End of the road for Cheetahs?
Sport24 columnist Alan Solomons (File)
Wynand Olivier's rendition of 'Scatterlings of Africa' by Johnny Clegg.
After six months and 120 matches, the top six sides in Super Rugby have been decided. With the exception of the Cheetahs in the South African Conference, I can’t say I’m surprised by the playoff participants for 2013.
Prior to the season’s start, few would have predicted the Cheetahs would have trumped both the Stormers and Sharks in the playoff race. After strong seasons last, it’s fair to say that the coastal sides took a backward step in 2013 and will be duly disappointed by their own high standards.
The Stormers’ win over the Bulls at Newlands showcased the Cape side’s true capabilities. The Stormers are a side that have built themselves on a mean defence and are yet to discover a consistent balance between attack and defence.
Meanwhile, the Sharks endured an awkward season both on-field and off. Their long injury-list and management reshuffles were well-documented.
However, take nothing away from the Cheetahs who richly deserve to have reached the Super Rugby playoffs for the first time in their history. Naka Drotske’s men have developed into a well-balanced unit and displayed more consistency over the 20 rounds of action than their coastal rivals.
Aside from a shored-up defence, the Cheetahs success this season stems from playing with more structure. In the past, the Cheetahs ran the ball from all parts of the field, but in 2013 they clearly placed greater emphasis on gaining territorial ascendancy. While the Cheetahs still enjoy giving the ball air, they have played more sensibly this season.
In order to beat the Brumbies this Sunday, the Cheetahs will need to employ a well-rounded game strategy. First and foremost they will need to gain the edge in the forward exchanges, which will by no means be a formality. They will then need to win the tactical kicking duel against a well-organised Brumbies side.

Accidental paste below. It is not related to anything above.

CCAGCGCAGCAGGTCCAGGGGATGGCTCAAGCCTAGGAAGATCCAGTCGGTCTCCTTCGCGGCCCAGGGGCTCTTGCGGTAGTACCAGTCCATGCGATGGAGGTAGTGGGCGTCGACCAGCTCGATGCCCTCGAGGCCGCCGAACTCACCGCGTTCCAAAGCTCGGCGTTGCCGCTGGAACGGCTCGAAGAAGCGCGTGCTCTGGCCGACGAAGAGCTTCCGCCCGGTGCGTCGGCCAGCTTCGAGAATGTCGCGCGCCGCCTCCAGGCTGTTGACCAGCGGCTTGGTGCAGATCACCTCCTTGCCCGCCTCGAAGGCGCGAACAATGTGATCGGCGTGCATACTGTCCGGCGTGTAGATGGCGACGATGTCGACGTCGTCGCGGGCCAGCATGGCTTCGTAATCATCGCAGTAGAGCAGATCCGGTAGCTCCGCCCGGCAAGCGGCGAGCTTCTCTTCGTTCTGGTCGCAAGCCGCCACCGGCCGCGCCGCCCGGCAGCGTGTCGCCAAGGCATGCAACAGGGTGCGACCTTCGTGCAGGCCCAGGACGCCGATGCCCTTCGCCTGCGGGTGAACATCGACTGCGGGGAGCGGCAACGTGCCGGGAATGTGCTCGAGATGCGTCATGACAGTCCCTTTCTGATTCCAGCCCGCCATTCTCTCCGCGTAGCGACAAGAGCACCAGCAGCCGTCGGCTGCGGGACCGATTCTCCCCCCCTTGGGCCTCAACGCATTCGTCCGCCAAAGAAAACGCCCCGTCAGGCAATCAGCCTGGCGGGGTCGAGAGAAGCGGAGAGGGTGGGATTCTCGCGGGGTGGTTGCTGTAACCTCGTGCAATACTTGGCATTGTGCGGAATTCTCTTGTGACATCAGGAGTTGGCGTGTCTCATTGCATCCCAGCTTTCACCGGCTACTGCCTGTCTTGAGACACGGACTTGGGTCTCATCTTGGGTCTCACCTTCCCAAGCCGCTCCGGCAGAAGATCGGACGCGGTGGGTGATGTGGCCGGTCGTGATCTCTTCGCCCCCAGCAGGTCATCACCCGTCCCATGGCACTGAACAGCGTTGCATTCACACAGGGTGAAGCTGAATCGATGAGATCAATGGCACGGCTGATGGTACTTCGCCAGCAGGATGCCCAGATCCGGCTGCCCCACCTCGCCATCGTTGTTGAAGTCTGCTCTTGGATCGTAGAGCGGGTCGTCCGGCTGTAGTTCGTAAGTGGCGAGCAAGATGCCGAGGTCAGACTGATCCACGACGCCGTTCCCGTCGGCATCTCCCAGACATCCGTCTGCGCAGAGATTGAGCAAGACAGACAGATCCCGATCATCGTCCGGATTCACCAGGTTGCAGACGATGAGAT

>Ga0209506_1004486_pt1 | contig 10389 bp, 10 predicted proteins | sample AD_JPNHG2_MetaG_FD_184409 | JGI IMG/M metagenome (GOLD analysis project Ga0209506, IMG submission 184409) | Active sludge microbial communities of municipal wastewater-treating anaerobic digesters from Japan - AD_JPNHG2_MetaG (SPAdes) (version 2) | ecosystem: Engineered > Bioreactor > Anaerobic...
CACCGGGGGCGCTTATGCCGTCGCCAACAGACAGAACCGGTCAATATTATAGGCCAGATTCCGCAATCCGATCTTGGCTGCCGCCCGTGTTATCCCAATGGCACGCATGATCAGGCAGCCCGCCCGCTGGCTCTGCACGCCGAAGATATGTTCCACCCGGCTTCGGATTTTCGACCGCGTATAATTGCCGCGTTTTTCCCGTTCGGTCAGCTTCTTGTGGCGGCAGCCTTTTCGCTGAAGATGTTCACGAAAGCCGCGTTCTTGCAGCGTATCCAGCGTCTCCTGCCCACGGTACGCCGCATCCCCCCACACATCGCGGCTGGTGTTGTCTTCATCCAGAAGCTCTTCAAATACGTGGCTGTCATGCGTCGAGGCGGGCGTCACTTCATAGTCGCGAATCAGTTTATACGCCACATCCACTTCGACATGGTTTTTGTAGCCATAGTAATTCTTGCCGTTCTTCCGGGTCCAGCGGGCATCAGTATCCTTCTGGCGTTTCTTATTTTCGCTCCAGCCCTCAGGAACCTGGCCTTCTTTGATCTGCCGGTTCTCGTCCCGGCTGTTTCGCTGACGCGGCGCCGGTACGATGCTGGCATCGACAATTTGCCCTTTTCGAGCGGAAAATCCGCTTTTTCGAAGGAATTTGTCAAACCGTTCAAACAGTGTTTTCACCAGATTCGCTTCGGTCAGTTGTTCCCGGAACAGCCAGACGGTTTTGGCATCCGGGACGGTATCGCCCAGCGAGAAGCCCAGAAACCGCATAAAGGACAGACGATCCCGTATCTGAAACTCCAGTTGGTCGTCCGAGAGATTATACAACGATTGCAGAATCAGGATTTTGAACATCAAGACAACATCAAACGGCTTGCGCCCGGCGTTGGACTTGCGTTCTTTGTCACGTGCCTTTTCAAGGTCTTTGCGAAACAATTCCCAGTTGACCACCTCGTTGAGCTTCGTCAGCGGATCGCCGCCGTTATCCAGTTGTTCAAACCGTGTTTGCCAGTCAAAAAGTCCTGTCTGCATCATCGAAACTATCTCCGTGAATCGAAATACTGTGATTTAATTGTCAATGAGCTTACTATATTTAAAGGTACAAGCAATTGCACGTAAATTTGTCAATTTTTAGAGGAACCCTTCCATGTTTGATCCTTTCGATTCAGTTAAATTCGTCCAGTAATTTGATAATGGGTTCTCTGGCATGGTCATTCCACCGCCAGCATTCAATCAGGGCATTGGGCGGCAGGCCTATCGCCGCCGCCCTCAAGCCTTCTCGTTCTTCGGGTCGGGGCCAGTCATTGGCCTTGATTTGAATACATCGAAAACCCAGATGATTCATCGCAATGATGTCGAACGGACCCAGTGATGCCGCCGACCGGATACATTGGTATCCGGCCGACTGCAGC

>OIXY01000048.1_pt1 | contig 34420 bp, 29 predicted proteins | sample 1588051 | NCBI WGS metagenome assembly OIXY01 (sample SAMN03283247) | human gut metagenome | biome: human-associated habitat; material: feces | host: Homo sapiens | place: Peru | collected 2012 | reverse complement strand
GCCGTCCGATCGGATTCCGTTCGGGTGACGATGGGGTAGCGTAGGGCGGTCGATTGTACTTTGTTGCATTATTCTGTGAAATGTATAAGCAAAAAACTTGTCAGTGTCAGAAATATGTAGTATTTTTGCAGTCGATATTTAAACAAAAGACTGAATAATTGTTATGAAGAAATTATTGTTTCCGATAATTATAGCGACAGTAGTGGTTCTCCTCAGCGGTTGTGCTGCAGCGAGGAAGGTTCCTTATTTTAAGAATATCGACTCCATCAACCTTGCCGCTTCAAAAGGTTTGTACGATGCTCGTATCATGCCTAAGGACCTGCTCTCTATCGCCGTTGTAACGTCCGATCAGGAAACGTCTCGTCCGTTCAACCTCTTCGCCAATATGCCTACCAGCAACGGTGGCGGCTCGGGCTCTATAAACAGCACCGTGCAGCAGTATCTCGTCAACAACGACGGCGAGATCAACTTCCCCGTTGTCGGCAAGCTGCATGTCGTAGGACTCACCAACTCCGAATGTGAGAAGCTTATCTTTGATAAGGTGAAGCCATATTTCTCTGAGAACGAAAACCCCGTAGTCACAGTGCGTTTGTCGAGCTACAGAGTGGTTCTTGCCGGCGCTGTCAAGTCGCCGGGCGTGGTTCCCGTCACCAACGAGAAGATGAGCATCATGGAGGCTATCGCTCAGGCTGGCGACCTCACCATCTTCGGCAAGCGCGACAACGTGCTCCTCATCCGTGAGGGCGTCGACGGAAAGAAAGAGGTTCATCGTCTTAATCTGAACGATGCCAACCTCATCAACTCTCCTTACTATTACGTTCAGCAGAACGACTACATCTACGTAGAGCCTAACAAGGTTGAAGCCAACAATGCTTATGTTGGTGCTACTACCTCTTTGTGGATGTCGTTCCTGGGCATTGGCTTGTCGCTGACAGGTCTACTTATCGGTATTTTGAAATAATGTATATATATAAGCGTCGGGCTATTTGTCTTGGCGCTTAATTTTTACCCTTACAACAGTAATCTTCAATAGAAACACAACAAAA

While the Brumbies were disappointing in their final round-robin match, they have proved a formidable side under Jake White this season, and it terms of the physical stakes, are well capable of matching the Cheetahs pound-for-pound.
The Brumbies are a side adept at strangling their opponents, thus the Cheetahs must aim for supremacy in the set-phases. At the breakdown, I believe that the Cheetahs will have the edge. While George Smith has done outstandingly since his return to Super Rugby, I feel that Heinrich Brussow is even more dominant on the deck.
However, I don’t believe that this facet of play will decide the outcome.
The Brumbies defensive system will have to be sharp as the Cheetahs possess the skill of Willie le Roux and pace of Raymond Rhule in their arsenal. However, I believe the Brumbies have the beating of their visitors in terms of the territorial and tactical kicking stakes.
In modern rugby, a team’s tactical kicking game is certainly very important and in South Africa, the Bulls have probably best perfected the art. The Cheetahs have improved their accuracy in this department, but the Brumbies are a bit more developed.
Overall, while there is not much separating the sides, the fact that the Brumbies are playing on home turf makes a huge difference and edges the encounter in their favour.
The appointment of referee Glen Jackson is a plus. He has done a superb job in his transition from player to official. He has a good feel and understanding for the game, which I believe will prove beneficial for both sides and the spectacle as a whole.
In the trans-Tasman qualifier, while the Reds have the emotional charge of sending Ewen McKenzie off in style, the Crusaders are in menacing form.
While I rate the current Reds side, I sense that the Crusaders will simply have too much class and experience for their Australian adversaries.
Much like the Brumbies, I see the Crusaders triumphing by at least 10 points on their home turf.Alan Solomons was assistant coach to Nick Mallett when the Springboks went 17 Tests unbeaten. He is currently EP Kings’ Director of Rugby and is a consultant to the IRB.
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